Theory Of Nothing

or Just Theory

The Incorruptible Warrior

A free Chinese online game, The Incorruptible Warrior, was so overwhelmingly popular during its 3-days-long live-testing that its sever has been shut down for upgrading. On 25 July 2007 – its first day of live-testing – more than 300 people registered. This number multiplied with astonishing speed. At alone, more than 100,000 downloads of the game were made. 3 days later on 28 July 2007, the server was so congested that players could no longer log in to the game. After all, the server was originally designed for only about 500 online players at any one time.

What is it about this game that is attracting so many players? In a cyberspace flooded with countless free online games, the popularity of the game is surprising and noteworthy because the technical quality of the game is certainly less than mediocre. The executable file is only 78M, the pictures are crude, the scenes are spare, the copyright is suspect with its massive amount of borrowing from other famous Chinese computer games, it has only one server and that is unstable to boot.

Maybe the widespread interest in the game has to do with its premise, which is arguably an intriguing one. The player takes the role of the hero in the game as an “honest and upright official” whose assignment is to weed out corrupt officials, along with their mistresses and children. This is achieved by using weapons, wizardry and torture to kill them. The conventional method of putting them in jail is not an option in the game.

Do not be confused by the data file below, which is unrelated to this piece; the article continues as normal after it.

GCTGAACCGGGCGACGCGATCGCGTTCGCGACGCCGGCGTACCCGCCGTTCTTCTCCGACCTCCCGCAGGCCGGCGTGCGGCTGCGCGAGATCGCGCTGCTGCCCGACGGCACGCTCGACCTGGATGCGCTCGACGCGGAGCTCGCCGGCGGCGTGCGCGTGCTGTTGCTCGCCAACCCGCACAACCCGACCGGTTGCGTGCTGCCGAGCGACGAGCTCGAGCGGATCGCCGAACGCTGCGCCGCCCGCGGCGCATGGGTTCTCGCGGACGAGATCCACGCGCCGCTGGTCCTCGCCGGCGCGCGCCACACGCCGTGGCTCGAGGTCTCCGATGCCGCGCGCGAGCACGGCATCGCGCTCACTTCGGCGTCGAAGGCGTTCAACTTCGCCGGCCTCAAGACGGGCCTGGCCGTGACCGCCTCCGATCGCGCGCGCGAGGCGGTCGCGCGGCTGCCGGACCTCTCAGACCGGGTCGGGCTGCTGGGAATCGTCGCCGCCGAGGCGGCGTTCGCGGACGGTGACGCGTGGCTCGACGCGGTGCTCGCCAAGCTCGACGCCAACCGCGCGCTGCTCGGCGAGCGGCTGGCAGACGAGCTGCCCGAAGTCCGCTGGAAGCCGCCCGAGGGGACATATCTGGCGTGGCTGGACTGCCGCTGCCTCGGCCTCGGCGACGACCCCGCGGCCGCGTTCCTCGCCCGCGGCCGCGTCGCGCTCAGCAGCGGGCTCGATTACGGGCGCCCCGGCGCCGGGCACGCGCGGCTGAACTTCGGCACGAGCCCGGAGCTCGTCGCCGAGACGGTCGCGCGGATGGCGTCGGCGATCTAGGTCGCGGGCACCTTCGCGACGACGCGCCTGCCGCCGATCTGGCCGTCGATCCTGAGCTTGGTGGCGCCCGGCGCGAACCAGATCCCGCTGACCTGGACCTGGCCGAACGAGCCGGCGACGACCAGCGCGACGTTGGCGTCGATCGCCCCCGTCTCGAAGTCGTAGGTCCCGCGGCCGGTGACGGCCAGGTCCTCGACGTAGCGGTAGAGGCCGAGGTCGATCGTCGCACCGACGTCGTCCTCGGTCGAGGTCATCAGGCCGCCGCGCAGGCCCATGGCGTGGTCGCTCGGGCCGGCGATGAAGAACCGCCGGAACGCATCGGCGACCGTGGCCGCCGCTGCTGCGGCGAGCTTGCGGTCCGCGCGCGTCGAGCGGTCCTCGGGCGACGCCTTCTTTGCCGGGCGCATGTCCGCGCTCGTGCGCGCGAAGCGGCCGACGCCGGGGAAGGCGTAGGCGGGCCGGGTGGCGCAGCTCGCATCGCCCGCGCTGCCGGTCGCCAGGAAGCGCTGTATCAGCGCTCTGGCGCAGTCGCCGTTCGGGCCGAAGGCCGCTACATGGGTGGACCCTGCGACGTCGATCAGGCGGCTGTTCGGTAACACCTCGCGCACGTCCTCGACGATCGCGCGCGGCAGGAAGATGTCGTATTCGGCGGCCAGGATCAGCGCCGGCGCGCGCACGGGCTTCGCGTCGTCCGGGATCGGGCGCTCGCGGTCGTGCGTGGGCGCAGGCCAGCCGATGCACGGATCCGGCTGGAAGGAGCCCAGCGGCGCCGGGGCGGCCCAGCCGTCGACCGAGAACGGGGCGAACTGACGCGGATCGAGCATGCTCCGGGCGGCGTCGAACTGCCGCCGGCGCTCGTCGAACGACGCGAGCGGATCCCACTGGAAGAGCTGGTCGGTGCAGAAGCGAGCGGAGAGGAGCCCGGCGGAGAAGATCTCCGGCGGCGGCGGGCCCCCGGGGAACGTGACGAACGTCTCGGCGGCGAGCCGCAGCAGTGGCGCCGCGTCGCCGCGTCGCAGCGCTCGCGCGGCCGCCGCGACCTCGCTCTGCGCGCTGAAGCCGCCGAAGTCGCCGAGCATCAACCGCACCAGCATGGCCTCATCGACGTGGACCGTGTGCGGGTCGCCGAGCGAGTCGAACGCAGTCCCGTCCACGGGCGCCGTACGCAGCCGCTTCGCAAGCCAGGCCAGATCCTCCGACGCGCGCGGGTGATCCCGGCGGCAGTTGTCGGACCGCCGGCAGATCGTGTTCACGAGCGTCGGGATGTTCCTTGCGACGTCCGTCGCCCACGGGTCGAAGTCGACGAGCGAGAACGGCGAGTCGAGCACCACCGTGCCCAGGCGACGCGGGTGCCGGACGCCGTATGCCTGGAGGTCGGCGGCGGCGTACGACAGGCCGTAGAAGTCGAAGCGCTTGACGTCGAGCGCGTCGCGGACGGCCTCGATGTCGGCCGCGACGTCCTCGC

There are 165 characters taken from history. On the hero’s side are the famously upright officials such as Hai Rui, Lord Bao, etc. Opposing the hero are the notoriously corrupt officials such as Zhao Gao, Huo Shen, etc. The corrupt officials’ different degrees of power or corruption are indicated by the gauge levels over their heads.

When the hero kills a corrupt official, he gains experience points. For example, the hero gains 100 experience points for killing the eunuch official, Wei Zhongxian. As the hero accumulate expereince points, he increases his powers for “Combatting corruption,” “Moral character” and “Degree of being corruption free,” instead of the typical “Life,” “Strength” and “Magic” in most other games.

The hero’s ultimate goal is to reach the “Honest and Corruption-Free Paradise” where “the birds sing, the flowers give out fragrance, the people are full of love and harmony, the nation is prospering and the world is calm and peaceful.”

Here are some Netizens’ observations and questions about the game:

– The characters and scenes are crude, perhaps even cruder than games such as Celestial Sword from 10 years ago.

– The monsters are always either “son of corrupt official” or “daughter of corrupt official.”

– Even if an official is corrupt, is it necessary to kill his children?

– Why do the “mistresses of corrupt officials” walk around in bikinis? Why do they have to fight without proper clothes?

– There are options for adding values and purchasing equipment. Is this one of those “free” games that make money off the value-added services?

– A lot of the material is taken from other famous Chinese computer games such as Romance of the Three Kingdoms, Legend, etc. Does the fact that the government created this game mean that copyrights do not have to be respected?

Interestingly, the financial sponsor of the game is the Communist Party Disciplinary Committee of the Haishu district in Ningbo city, China.


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Thursday, 2 August 2007 Posted by | Game, Internet, News, Pop Culture | Leave a comment